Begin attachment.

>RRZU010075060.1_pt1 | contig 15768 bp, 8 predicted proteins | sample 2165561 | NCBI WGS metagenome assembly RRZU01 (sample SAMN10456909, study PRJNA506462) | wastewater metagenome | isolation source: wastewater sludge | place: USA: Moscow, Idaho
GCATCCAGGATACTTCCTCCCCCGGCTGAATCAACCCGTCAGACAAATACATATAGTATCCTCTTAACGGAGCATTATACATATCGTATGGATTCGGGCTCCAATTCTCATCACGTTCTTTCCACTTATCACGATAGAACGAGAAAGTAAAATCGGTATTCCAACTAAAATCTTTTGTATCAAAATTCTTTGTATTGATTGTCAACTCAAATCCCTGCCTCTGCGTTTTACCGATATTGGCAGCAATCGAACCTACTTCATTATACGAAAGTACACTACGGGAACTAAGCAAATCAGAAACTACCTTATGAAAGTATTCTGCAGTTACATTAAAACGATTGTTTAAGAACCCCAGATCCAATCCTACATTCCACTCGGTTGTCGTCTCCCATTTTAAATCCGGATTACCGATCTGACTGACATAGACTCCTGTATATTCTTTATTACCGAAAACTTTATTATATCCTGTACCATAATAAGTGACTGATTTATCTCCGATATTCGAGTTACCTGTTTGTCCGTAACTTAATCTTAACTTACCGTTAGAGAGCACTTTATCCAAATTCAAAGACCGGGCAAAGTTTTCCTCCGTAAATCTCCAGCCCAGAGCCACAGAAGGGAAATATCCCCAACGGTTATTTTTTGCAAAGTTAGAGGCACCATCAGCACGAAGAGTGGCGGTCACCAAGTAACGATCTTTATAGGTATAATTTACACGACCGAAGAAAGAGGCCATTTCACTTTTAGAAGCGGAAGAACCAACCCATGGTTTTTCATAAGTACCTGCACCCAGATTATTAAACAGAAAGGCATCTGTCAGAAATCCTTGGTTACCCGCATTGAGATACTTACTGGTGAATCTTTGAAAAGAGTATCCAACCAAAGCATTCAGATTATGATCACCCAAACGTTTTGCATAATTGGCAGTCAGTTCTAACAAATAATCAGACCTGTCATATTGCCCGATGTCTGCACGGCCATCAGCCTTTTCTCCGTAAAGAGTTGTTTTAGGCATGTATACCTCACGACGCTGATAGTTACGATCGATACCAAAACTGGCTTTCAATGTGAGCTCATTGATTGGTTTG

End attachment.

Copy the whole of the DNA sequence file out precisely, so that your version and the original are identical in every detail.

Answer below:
>RRZU010075060.1_pt1 | contig 15768 bp, 8 predicted proteins | sample 2165561 | NCBI WGS metagenome assembly RRZU01 (sample SAMN10456909, study PRJNA506462) | wastewater metagenome | isolation source: wastewater sludge | place: USA: Moscow, Idaho
GCATCCAGGATACTTCCTCCCCCGGCTGAATCAACCCGTCAGACAAATACATATAGTATCCTCTTAACGGAGCATTATACATATCGTATGGATTCGGGCTCCAATTCTCATCACGTTCTTTCCACTTATCACGATAGAACGAGAAAGTAAAATCGGTATTCCAACTAAAATCTTTTGTATCAAAATTCTTTGTATTGATTGTCAACTCAAATCCCTGCCTCTGCGTTTTACCGATATTGGCAGCAATCGAACCTACTTCATTATACGAAAGTACACTACGGGAACTAAGCAAATCAGAAACTACCTTATGAAAGTATTCTGCAGTTACATTAAAACGATTGTTTAAGAACCCCAGATCCAATCCTACATTCCACTCGGTTGTCGTCTCCCATTTTAAATCCGGATTACCGATCTGACTGACATAGACTCCTGTATATTCTTTATTACCGAAAACTTTATTATATCCTGTACCATAATAAGTGACTGATTTATCTCCGATATTCGAGTTACCTGTTTGTCCGTAACTTAATCTTAACTTACCGTTAGAGAGCACTTTATCCAAATTCAAAGACCGGGCAAAGTTTTCCTCCGTAAATCTCCAGCCCAGAGCCACAGAAGGGAAATATCCCCAACGGTTATTTTTTGCAAAGTTAGAGGCACCATCAGCACGAAGAGTGGCGGTCACCAAGTAACGATCTTTATAGGTATAATTTACACGACCGAAGAAAGAGGCCATTTCACTTTTAGAAGCGGAAGAACCAACCCATGGTTTTTCATAAGTACCTGCACCCAGATTATTAAACAGAAAGGCATCTGTCAGAAATCCTTGGTTACCCGCATTGAGATACTTACTGGTGAATCTTTGAAAAGAGTATCCAACCAAAGCATTCAGATTATGATCACCCAAACGTTTTGCATAATTGGCAGTCAGTTCTAACAAATAATCAGACCTGTCATATTGCCCGATGTCTGCACGGCCATCAGCCTTTTCTCCGTAAAGAGTTGTTTTAGGCATGTATACCTCACGACGCTGATAGTTACGATCGATACCAAAACTGGCTTTCAATGTGAGCTCATTGATTGGTTTG